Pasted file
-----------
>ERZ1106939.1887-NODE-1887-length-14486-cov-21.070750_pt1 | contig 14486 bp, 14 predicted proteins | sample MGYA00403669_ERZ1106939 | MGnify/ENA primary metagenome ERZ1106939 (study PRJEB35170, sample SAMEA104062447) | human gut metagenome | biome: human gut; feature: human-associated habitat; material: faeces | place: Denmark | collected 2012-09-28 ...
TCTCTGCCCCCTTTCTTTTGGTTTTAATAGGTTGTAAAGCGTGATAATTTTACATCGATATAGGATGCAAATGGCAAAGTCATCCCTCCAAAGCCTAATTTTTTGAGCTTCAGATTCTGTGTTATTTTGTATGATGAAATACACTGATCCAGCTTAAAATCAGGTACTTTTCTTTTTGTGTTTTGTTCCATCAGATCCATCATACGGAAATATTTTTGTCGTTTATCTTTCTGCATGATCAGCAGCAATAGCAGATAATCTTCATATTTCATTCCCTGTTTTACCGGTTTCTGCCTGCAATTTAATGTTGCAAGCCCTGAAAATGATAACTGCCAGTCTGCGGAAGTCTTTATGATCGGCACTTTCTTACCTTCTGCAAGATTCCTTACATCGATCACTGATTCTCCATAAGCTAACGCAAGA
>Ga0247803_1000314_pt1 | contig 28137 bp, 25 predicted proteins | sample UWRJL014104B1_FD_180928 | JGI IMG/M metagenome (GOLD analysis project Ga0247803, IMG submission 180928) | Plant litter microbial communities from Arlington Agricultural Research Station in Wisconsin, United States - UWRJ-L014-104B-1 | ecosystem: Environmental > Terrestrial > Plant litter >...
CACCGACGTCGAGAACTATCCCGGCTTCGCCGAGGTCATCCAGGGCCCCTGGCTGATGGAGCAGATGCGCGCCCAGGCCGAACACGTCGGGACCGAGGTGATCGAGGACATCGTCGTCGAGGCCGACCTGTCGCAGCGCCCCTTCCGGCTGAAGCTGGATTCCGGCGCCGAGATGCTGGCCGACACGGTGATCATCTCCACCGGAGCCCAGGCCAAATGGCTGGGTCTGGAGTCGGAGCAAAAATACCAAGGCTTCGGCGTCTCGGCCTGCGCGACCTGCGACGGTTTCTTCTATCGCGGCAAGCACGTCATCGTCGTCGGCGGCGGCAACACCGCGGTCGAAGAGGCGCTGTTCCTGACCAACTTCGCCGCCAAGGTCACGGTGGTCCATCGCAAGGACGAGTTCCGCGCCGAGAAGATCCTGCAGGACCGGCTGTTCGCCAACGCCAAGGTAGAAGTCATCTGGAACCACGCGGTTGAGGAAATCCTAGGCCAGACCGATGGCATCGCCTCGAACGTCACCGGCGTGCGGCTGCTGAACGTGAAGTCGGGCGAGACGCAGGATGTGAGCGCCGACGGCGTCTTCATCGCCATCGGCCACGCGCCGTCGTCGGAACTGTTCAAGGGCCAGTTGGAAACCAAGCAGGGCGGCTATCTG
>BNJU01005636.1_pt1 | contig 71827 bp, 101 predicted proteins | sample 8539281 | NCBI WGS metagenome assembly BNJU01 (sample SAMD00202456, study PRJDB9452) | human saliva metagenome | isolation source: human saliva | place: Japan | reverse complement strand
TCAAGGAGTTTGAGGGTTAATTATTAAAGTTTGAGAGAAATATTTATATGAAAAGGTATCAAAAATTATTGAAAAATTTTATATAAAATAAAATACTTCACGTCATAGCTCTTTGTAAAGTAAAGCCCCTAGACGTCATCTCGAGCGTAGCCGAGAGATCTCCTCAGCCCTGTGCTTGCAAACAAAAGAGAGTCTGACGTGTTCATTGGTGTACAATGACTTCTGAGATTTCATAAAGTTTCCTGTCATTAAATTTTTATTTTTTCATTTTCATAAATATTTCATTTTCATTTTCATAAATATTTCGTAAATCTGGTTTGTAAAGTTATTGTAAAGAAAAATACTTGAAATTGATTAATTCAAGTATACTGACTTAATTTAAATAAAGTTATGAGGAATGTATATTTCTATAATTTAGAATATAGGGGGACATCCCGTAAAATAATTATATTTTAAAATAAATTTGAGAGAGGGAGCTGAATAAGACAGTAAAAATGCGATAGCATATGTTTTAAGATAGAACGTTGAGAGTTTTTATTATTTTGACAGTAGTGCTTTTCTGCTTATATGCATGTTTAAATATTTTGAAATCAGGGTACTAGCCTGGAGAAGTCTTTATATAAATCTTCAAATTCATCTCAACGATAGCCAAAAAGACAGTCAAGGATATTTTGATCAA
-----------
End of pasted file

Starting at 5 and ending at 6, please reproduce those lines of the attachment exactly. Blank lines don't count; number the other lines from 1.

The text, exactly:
>BNJU01005636.1_pt1 | contig 71827 bp, 101 predicted proteins | sample 8539281 | NCBI WGS metagenome assembly BNJU01 (sample SAMD00202456, study PRJDB9452) | human saliva metagenome | isolation source: human saliva | place: Japan | reverse complement strand
TCAAGGAGTTTGAGGGTTAATTATTAAAGTTTGAGAGAAATATTTATATGAAAAGGTATCAAAAATTATTGAAAAATTTTATATAAAATAAAATACTTCACGTCATAGCTCTTTGTAAAGTAAAGCCCCTAGACGTCATCTCGAGCGTAGCCGAGAGATCTCCTCAGCCCTGTGCTTGCAAACAAAAGAGAGTCTGACGTGTTCATTGGTGTACAATGACTTCTGAGATTTCATAAAGTTTCCTGTCATTAAATTTTTATTTTTTCATTTTCATAAATATTTCATTTTCATTTTCATAAATATTTCGTAAATCTGGTTTGTAAAGTTATTGTAAAGAAAAATACTTGAAATTGATTAATTCAAGTATACTGACTTAATTTAAATAAAGTTATGAGGAATGTATATTTCTATAATTTAGAATATAGGGGGACATCCCGTAAAATAATTATATTTTAAAATAAATTTGAGAGAGGGAGCTGAATAAGACAGTAAAAATGCGATAGCATATGTTTTAAGATAGAACGTTGAGAGTTTTTATTATTTTGACAGTAGTGCTTTTCTGCTTATATGCATGTTTAAATATTTTGAAATCAGGGTACTAGCCTGGAGAAGTCTTTATATAAATCTTCAAATTCATCTCAACGATAGCCAAAAAGACAGTCAAGGATATTTTGATCAA